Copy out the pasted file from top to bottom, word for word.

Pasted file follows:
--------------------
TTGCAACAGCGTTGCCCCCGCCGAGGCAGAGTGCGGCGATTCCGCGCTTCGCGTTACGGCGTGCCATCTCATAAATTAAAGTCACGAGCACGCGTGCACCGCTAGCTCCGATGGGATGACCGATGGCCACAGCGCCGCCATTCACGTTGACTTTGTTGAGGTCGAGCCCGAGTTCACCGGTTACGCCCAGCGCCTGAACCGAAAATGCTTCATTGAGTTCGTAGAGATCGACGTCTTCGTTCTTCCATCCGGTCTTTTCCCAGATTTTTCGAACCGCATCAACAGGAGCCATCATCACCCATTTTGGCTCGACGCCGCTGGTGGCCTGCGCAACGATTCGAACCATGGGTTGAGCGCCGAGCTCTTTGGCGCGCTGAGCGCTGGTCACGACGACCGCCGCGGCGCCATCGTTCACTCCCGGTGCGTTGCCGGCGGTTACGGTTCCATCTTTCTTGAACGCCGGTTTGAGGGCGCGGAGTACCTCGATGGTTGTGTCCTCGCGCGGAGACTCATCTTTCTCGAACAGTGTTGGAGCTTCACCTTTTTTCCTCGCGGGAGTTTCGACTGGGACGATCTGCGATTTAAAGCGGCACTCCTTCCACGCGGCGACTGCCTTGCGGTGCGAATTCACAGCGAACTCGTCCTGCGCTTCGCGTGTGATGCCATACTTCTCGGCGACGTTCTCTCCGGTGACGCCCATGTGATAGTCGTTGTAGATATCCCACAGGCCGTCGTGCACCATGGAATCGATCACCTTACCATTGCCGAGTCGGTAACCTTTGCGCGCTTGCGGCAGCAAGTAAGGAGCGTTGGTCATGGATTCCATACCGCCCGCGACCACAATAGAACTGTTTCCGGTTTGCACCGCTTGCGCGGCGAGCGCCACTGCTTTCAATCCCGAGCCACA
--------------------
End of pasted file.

TTGCAACAGCGTTGCCCCCGCCGAGGCAGAGTGCGGCGATTCCGCGCTTCGCGTTACGGCGTGCCATCTCATAAATTAAAGTCACGAGCACGCGTGCACCGCTAGCTCCGATGGGATGACCGATGGCCACAGCGCCGCCATTCACGTTGACTTTGTTGAGGTCGAGCCCGAGTTCACCGGTTACGCCCAGCGCCTGAACCGAAAATGCTTCATTGAGTTCGTAGAGATCGACGTCTTCGTTCTTCCATCCGGTCTTTTCCCAGATTTTTCGAACCGCATCAACAGGAGCCATCATCACCCATTTTGGCTCGACGCCGCTGGTGGCCTGCGCAACGATTCGAACCATGGGTTGAGCGCCGAGCTCTTTGGCGCGCTGAGCGCTGGTCACGACGACCGCCGCGGCGCCATCGTTCACTCCCGGTGCGTTGCCGGCGGTTACGGTTCCATCTTTCTTGAACGCCGGTTTGAGGGCGCGGAGTACCTCGATGGTTGTGTCCTCGCGCGGAGACTCATCTTTCTCGAACAGTGTTGGAGCTTCACCTTTTTTCCTCGCGGGAGTTTCGACTGGGACGATCTGCGATTTAAAGCGGCACTCCTTCCACGCGGCGACTGCCTTGCGGTGCGAATTCACAGCGAACTCGTCCTGCGCTTCGCGTGTGATGCCATACTTCTCGGCGACGTTCTCTCCGGTGACGCCCATGTGATAGTCGTTGTAGATATCCCACAGGCCGTCGTGCACCATGGAATCGATCACCTTACCATTGCCGAGTCGGTAACCTTTGCGCGCTTGCGGCAGCAAGTAAGGAGCGTTGGTCATGGATTCCATACCGCCCGCGACCACAATAGAACTGTTTCCGGTTTGCACCGCTTGCGCGGCGAGCGCCACTGCTTTCAATCCCGAGCCACA